For more than 70 years the modest American city of Columbus, Indiana, has shown the world that good design can create an exceptional place to live, work, and play. Today, Columbus consistently ranks among the best cities of its size, and its exceptional design heritage includes seven National Historic Landmarks.
With an inaugural symposium in fall of 2016 and its first exhibition in fall of 2017, Exhibit Columbus seeks to celebrate Columbus’ design heritage while making it relevant to new audiences. The initial program will be followed by another symposium and exhibition in 2018 and 2019, creating a new and ambitious cycle of events. The 2016 “Foundations and Futures” symposium was held September 29 to October 1. The symposium served as the kickoff for the J. Irwin and Xenia S. Miller Prize Competition, the central component of Exhibit Columbus. Through a juried competition, the Miller Prize was awarded to five artists and designers who are designing, building, and installing temporary projects in response to one of five Columbus icons. This competition’s name honors the legacy of two of the twentieth century’s greatest patrons of architecture, art, and design, and a family whose visionary commitment to community remains unparalleled.
More about Exhibit Columbus
Exhibit Columbus is an annual exploration of architecture, art, design, and community.
The 2017 exhibition focuses on site-responsive installations that connect with and comment on Columbus’ design legacy. Programming for Exhibit Columbus will occur downtown in the Columbus Arts District and attract world-renowned designers, historians, and fabricators, while at the same time re-energizing the local community around its extraordinary design heritage and the potential to realize new designs.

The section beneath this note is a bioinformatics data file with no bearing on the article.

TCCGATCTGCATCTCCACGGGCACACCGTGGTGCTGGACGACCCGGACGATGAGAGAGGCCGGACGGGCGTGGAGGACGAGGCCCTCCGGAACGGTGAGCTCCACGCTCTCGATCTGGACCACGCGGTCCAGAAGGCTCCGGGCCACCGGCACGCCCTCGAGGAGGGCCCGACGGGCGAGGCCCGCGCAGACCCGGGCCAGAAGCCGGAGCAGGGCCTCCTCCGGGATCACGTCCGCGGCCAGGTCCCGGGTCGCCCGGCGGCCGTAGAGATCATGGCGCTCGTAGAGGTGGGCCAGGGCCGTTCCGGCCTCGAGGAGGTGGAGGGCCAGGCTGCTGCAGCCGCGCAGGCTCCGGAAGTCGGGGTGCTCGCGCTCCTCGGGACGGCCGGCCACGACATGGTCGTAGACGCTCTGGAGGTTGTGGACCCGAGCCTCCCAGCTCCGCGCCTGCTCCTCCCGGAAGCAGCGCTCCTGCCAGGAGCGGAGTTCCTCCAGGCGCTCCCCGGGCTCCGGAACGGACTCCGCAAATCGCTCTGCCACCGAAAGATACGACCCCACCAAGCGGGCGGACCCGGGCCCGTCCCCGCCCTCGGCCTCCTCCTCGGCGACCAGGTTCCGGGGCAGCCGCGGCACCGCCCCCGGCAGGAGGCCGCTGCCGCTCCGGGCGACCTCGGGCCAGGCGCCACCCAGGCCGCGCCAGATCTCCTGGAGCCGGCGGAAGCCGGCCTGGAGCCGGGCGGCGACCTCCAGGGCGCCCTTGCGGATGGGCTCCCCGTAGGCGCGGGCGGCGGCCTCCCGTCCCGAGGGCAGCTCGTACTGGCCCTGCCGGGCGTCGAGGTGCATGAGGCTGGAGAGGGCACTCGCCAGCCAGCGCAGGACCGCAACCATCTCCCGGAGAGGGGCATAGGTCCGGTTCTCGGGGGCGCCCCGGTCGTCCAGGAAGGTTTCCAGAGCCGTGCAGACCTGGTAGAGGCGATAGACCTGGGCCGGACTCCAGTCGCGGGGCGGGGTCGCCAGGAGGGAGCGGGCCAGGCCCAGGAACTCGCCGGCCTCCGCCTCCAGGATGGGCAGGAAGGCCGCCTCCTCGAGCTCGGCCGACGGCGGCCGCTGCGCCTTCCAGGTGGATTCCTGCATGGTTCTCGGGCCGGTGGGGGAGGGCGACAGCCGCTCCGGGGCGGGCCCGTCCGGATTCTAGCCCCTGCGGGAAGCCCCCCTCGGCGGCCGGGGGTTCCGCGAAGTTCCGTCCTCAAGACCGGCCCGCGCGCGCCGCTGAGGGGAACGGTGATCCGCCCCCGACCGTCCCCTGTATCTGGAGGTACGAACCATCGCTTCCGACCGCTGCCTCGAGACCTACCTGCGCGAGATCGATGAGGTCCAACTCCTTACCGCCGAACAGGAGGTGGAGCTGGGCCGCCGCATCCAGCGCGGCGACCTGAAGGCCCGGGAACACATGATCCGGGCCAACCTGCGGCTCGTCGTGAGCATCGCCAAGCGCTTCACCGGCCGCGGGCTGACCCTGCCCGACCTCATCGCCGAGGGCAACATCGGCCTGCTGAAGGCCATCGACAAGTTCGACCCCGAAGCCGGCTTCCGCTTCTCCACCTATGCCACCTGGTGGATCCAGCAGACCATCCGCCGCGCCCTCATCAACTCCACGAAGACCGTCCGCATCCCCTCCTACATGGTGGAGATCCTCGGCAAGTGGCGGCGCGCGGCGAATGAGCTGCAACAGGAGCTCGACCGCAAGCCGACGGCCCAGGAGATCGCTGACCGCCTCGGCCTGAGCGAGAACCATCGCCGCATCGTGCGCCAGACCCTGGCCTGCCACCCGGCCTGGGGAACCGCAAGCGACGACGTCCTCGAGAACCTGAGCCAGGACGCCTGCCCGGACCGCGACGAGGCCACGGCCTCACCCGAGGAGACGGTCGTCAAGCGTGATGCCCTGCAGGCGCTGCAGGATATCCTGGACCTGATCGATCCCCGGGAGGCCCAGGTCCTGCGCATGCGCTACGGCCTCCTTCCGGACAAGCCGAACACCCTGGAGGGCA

Exhibit Columbus challenges today’s designers (architects, artists, landscape architects, furniture and graphic designers) to think deeply about Columbus and create new ideas that have the power to transform communities. At the same time, Exhibit Columbus encourages artists and designers to explore the history of making in the Midwest and to use fabricators and material resources from the Columbus area to create their work. There is no other place in the world like our community, and no city as well positioned today to host an internationally relevant conversation about the future of design, fabrication, and design education.
Exhibit Columbus appeals to a broad community, including tourists, designers, engineers, students, and builders and makers of all kinds, while re-establishing a global conversation about design in Columbus.